Stalking fuels huge rise in violent crime in Blackpool

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Violent crime has risen in Blackpool over the last year, amid warnings of an epidemic sweeping the country.


The Police Federation said officers across England and Wales were struggling to “deliver the basics”, and warned the benefits of promised new recruits would not be felt for some time.

An increase in reported cases of stalking is one of the factors behind a rise in crime in Blackpool

An increase in reported cases of stalking is one of the factors behind a rise in crime in Blackpool

Lancashire recorded 11,048 incidents of violent crime in Blackpool in the 12 months to June, according to the Office for National Statistics.

That was an increase of 15 per cent compared to the previous year.

At 79.3 crimes per 1,000 people, that’s far higher than the rate across England and Wales, which stood at 28.7.

One of the main factors behind the increase was the increase in stalking and harassment, which rose by 36 per cent, from 2,180 incidents to 2,965.

Offences of violence without injury were recorded 4,353 times, an increase of 22 per cent on the previous year, and violence with injury on 3,727 occasions, down by four per cent.

There were also three homicides, which include murders and manslaughters, up by two on the previous year.

Overall, police recorded seven per cent more crime across England and Wales – there were more than six million offences in the 12 months to June.

The biggest hike was in stalking and harassment , which jumped by 37 per cent to 459,000.

However, the ONS said improvements to reporting and recording practices by police could be behind the increase.

Responding to the national figures, John Apter, chair of the Police Federation of England and Wales, said: “These figures once again come as no surprise as officers continue to struggle to deal with delivering the basics in policing which is incredibly frustrating for them.

“With forces snowed under by demand, unable to answer all 999 calls in some cases, chiefs are having to make some difficult decisions over which services need to be reined back.”

The total number of offences in Blackpool increased by nine per cent, with police recording 27,471 crimes over the course of the year.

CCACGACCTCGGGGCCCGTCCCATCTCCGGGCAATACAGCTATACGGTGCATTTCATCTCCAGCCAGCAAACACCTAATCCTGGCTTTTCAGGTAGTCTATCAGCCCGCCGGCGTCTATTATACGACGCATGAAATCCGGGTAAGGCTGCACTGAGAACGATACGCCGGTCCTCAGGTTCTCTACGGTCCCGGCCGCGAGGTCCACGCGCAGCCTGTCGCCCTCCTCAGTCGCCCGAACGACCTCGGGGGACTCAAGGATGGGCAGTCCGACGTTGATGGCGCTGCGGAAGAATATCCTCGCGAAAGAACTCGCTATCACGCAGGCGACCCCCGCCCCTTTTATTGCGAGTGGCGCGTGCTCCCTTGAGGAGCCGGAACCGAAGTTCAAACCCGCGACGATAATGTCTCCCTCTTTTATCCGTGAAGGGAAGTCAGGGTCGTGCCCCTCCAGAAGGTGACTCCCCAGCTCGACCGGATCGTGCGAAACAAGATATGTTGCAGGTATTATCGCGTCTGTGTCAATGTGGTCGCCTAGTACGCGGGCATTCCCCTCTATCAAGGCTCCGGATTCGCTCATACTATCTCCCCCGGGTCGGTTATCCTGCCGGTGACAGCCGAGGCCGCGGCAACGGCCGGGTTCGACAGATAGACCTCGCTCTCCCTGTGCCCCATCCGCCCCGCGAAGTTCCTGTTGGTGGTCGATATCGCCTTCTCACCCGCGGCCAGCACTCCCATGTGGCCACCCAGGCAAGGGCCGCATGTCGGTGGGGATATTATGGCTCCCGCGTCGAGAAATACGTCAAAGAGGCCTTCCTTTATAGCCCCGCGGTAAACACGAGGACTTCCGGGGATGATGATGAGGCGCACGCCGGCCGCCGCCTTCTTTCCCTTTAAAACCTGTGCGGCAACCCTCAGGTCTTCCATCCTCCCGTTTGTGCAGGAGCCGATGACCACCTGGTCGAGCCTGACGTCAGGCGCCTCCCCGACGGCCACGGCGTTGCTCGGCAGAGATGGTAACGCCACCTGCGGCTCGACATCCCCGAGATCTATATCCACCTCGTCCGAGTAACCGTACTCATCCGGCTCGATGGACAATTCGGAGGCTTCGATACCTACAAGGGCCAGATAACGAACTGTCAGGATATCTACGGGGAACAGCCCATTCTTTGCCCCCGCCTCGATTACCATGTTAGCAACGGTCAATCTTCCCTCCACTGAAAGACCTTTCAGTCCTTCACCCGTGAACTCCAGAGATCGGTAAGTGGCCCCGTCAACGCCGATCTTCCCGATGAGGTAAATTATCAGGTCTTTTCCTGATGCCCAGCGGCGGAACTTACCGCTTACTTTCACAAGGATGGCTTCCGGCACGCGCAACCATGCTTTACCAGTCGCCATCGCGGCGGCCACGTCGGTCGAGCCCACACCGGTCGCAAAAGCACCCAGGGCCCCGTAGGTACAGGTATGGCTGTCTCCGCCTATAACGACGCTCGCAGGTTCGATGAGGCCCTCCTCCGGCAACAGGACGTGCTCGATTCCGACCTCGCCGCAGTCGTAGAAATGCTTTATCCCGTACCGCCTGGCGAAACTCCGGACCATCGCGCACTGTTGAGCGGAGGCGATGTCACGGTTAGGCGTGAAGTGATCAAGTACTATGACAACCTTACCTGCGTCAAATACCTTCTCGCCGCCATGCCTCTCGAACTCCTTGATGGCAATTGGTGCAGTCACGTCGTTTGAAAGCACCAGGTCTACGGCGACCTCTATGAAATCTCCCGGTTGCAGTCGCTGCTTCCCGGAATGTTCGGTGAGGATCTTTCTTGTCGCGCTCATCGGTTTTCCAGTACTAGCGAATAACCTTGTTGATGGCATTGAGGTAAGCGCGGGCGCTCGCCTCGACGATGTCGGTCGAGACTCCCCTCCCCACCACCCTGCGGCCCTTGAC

This puts the overall crime rate at 197.2 per 1,000 people, compared to a national average of 89.3.

Other crimes recorded in Blackpool included:
• 869 sexual offences, a decrease of eight per cent
• 6,693 theft offences, a decrease of 20 per cent
• 3,040 incidents of criminal damage and arson, down eight per cent
• 447 drug offences, down two per cent
• 154 possession of weapons such as firearms or knives, up 32 per cent
• 2,757 public order offences, up 56 per cent
• There was also a seven per cent increase in incidents involving knives or sharp incidents across England and Wales.

The National Police Chiefs’ Council lead for crime, Chief Constable Andy Cooke, said while the rise was concerning, use of targeted stop and search and other measures had helped reduce the rate of increase.

He said: “In the past few years cuts to policing have meant we’ve become more reactive to crime. With the recruitment of additional officers we will have more people on the beat and more people investigating and preventing crime.

“I am also concerned by increases in other offences, and that too few crimes are being solved and brought to court for justice to be done.

“This is a symptom of the strain on policing as we try to manage growing crime and demand that is ever more complex.”

Violent crime has risen in Blackpool over the last year, amid warnings of an epidemic sweeping the country.

The Police Federation said officers across England and Wales were struggling to “deliver the basics”, and warned the benefits of promised new recruits would not be felt for some time.